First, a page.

22 April 2009

Pius XII would have resigned papacy if kidnapped

I am very fond of “What ifs?” and alternate histories. Okay a lot of ideas may be ludicrous but they still can be fun to consider. Even more interesting of course are real life rather than speculative contingencies. Telegraph carries a report on what the Vatican would have done if the Pope had been arrested by the Nazis during WWII.

According to documents in the Vatican's Secret Archives Pope Pius XII told senior bishops that should he be arrested by the Nazis, his resignation would become effective immediately. The bishops would then be expected to flee to a safe country – probably neutral Portugal – where they would re-establish the leadership of the Roman Catholic Church and appoint a new Pontiff.

"Pius said 'if they want to arrest me they will have to drag me from the Vatican'," said Peter Gumpel, the German Jesuit priest who is in charge of researching whether Pius should be made a saint, and therefore has access to secret Vatican archives. "the person who would leave the under these conditions would not be Pius XII but Eugenio Pacelli" – his name before he was elected Pontiff – thus giving permission for a new Pope to be elected.

Hitler had considered kidnapping the Pope but this is the first time that details have emerged of the Vatican's strategy should the Nazis carry out the plan."It would have been disastrous if the Church had been left without an authoritative leader," said Father Gumpel. "Pius wouldn't leave voluntarily. He had been invited repeatedly to go to Portugal or Spain or the United States but he felt he could not leave his diocese under these severe and tragic circumstances."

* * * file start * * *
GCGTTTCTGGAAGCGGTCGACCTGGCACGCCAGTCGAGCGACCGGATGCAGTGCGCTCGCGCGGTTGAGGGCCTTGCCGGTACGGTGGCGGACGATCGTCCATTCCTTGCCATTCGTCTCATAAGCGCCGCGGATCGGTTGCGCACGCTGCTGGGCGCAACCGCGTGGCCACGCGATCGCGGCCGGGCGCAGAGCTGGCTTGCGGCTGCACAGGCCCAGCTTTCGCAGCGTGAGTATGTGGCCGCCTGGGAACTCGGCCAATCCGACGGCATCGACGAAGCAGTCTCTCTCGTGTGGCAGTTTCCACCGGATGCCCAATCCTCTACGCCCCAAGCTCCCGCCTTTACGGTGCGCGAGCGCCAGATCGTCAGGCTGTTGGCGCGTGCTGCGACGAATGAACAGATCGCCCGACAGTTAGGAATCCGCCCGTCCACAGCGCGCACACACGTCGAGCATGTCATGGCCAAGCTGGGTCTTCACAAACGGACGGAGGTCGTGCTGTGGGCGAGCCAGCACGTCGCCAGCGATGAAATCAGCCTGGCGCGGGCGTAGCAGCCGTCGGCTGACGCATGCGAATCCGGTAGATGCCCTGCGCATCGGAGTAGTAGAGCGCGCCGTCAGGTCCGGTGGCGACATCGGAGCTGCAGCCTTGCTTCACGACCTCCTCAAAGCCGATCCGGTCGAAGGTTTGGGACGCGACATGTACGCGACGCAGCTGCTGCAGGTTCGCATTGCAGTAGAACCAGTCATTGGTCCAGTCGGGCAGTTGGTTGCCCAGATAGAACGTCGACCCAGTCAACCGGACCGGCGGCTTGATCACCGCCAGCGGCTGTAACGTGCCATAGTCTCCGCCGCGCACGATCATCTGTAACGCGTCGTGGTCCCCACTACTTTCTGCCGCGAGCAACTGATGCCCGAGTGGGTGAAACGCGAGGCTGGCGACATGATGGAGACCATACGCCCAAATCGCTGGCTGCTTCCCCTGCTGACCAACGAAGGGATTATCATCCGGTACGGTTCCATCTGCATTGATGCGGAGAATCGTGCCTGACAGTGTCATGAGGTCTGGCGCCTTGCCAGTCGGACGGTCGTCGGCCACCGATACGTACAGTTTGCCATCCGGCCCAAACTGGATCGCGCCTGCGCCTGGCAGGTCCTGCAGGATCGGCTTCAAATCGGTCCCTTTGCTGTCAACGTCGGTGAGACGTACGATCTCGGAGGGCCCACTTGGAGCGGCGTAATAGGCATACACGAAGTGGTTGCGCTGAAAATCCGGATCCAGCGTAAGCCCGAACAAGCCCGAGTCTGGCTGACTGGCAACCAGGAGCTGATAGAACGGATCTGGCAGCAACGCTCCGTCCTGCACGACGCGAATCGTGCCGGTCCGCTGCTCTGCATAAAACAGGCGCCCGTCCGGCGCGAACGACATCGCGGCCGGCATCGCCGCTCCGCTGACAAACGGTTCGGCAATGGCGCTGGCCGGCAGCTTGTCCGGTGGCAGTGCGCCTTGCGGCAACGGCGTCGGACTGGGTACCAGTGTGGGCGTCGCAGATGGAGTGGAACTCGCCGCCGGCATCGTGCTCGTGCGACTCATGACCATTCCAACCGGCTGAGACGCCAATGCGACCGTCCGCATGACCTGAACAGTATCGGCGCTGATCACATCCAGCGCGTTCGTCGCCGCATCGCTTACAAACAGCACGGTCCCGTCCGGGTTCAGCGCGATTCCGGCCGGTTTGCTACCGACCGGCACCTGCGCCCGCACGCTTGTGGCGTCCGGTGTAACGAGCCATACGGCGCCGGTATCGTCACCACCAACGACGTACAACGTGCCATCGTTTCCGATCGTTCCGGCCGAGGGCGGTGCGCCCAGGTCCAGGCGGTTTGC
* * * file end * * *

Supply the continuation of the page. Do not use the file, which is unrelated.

Vatican documents, which still remain secret, are believed to show that Pius was aware of a plan formulated by Hitler in July 1943 to occupy the Vatican and arrest him and his senior cardinals. On 6 September 1943 – days after Italy signed the September 3 armistice with the Allies and German troops occupied Rome – Pius told key aides that he believed his arrest was imminent.

SS General Karl Otto Wolff was told to "occupy as soon as possible the Vatican, secure the archives and art treasures and transfer the Pope, together with the Curia so that they cannot fall into the hands of the Allies and exert a political influence." Some historians have claimed that General Wolff tipped off the Vatican about the kidnap plans and that he also managed to talk the Fuhrer out of the plot because he believed it would alienate Catholics worldwide.

Consideration is being given to the canonisation of Pius XII and these revelations will be seen as an attempt to bolster the case for declaring him saint. Pius’ role during WWII is, to say the least, controversial ( a huge understatement!) but for another time


Julia Phillips Smith said...

Hmm...hadn't heard any of this before. Jams - you're my breaking news source! I should say so that the arrest of the pontiff would have backfired incredibly. The aquisition of the art would not have been worth the trouble.

Maddy said...

I much prefer your 'what ifs' to mine.

jams o donnell said...

It would have been an utterly stupid move on the part of the Nazis regardless of the Pope's sympathies (or not)

jams o donnell said...

Glad you liked it Maddy!

Liz Hinds said...

That's interesting - and then you end it with that teaser about his controversial role in WWII!

jams o donnell said...

That would have taken a long time to write Liz and really does deserve a proper post at some time.